When Stephanie Mutchnick volunteers with an organization, she likes to immerse itself in it completely. “I like to get involved in things where I feel like I can make a difference and use my skills,” she said, “so I tend to go deep in the volunteer activity instead of doing a lot of different things.”
Right now, Mutchnick’s focus is on Jewish Family & Career Services, where she is now serving as president of the Board and has been an active volunteer for 10 years.
Originally from St. Louis, Mutchnick is an engineer with a bachelor’s degree in Industrial Engineering from Purdue University and a masters in Management Science and Engineering from Stanford University. Although professionally, she has “never done the work of a classical engineer … I’ve always brought that approach to problem solving to places where you typically find MBAs. So my background is in corporate strategy, product and program strategy,” she said.
As she takes the helm at JFCS, she brings a diverse wealth of experience to inform her leadership. She’s worked for large corporations, including General Motors, and smaller ones like a start up in the San Francisco Bay area.
“When I graduated from college, I was a Peace Corps volunteer for a few years,” Mutchnick said. “I taught math and science at a secondary school in Ghana. … it was a very formative experience and a great adventure at the same time.
“I’ve always been involved volunteering in some capacity,” she continued. As a high school student, she volunteered at a nursing home with Alzheimer’s patients. “I used to do volunteer work with breast cancer patients when I was in graduate school just helping them try to make sense of all the information that they get when they have a diagnosis.” That work was ground-breaking and today, a growing number of oncological practices are turning to patient advocates to help patients navigate the trauma of the diagnosis, the mountains of information and the difficult choices that must be made.
Mutchnick and her husband, Ian, a pediatric neurosurgeon, arrived in Louisville in 2003 so he could do his residency at the University of Louisville and his subsequent pediatric fellowship in Cincinnati. “We were planning on leaving after that was over,” she said, “but a position was available at Kosair and we just decided to stay. Louisville was a good fit for our family.”
A year or two later, Mutchnick began the journey that led to her current position with JFCS. She decided to participate in the Jewish Federation’s Young Leadership Development program. YLD was a two-year program – a year of meetings during which participants learned about the community and were able to hone their leadership skills and a year of service as an intern on a Jewish agency board.
“I was placed as a board intern at JFCS,” she explained, “and that was the year they were doing a strategic plan. It was the first time they had done a strategic plan in quite some time …. Since I had some background in that, I joined that committee as an intern.
“It was such a great way to get to know about what the organization does,” Mutchnick continued. “That was the year that they recommitted to the mission and vision of the organization and had all the intense discussions about identity and principles. I was deeply interested, deeply moved by both the individuals who were around the table and by this organization that had a commitment in these broad areas.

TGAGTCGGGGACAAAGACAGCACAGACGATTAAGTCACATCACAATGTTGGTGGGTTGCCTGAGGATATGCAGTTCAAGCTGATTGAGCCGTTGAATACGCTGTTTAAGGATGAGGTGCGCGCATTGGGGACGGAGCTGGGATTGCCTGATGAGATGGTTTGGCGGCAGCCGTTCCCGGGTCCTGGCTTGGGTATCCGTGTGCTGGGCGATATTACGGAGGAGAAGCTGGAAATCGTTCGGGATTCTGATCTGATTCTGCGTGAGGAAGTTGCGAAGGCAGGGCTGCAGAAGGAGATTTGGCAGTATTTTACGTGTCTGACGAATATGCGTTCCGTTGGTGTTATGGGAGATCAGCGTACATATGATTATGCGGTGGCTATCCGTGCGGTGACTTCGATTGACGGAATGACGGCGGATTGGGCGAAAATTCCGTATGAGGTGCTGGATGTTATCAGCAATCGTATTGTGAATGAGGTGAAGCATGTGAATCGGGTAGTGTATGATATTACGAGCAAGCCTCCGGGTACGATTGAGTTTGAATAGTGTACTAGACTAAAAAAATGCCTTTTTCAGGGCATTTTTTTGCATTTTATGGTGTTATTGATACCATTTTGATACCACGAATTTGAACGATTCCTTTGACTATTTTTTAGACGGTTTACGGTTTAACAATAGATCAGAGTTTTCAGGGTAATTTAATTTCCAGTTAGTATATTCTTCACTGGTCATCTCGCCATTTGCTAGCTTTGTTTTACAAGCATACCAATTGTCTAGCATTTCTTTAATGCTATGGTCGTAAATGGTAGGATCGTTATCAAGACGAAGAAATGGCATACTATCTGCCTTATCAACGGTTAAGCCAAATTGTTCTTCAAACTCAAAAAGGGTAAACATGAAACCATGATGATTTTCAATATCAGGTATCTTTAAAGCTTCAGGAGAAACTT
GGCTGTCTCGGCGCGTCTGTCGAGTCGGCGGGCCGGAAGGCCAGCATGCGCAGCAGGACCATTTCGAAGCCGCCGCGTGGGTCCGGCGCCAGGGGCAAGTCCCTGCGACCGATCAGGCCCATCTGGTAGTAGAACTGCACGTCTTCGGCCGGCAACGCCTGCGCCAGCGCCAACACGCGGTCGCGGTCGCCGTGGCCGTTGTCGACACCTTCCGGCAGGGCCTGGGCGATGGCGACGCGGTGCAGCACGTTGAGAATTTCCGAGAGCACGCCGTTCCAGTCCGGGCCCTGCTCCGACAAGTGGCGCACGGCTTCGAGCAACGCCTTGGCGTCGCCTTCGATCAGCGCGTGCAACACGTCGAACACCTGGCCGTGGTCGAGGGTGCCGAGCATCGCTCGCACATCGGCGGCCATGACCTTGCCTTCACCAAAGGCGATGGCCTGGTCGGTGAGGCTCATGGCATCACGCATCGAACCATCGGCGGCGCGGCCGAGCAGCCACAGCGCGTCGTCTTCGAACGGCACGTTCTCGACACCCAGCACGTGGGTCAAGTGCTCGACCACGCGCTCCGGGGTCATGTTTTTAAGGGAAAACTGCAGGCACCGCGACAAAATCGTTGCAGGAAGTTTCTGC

“It was kind of like the best success story for the Young Leadership Development program,” she added. “I came in and saw how the organization worked and … because I was able to sit in and be a part of that committee, very quickly I got … a broad knowledge of what the organization was working on and so have continued to serve since then.”
The presidency of JFCS is a two-year commitment and Mutchnick is eager to take this high-functioning agency to the next level. “There’s a lot going on at the organization and I hope to … continue the great work that’s been done in leadership. I’m really inspired right now by how strong the board is and how engaged individuals are.”
Board members not only attend meetings and contribute there, she observed, but they are bringing their interests and skills to many other parts of the organization, she observed. “We have board members who are leaders of various advisory committees that aren’t typically board roles. And there are board members who are hosting parties in their houses to help people understand what we do with senior services and things like that.”
Mutchnick hopes to facilitate and grow that kind of commitment among other Board members and volunteers, and to increase understanding within the community about what JFCS does, how the agency can meet their needs and how they can find a niche for them to volunteer and use their skills.
JFCS Executive Director Judy Freundlich Teill and Mutchnick share “a strong suspicion” that if more people had a better understanding of JFCS, it would be easier and more attractive for more people to engage and connect with the agency.
“The staff there at JFCS does a great job at helping people be volunteers and helping them be ambassadors,” Mutchnick added, “both because they have great experience and they make volunteering a worthwhile endeavor.”
In addition to her responsibilities at JFCS, Mutchnick is Board treasurer for the Virginia Chance School.
The Mutchnicks have two children, Gabe, 14, and Mimi, 9.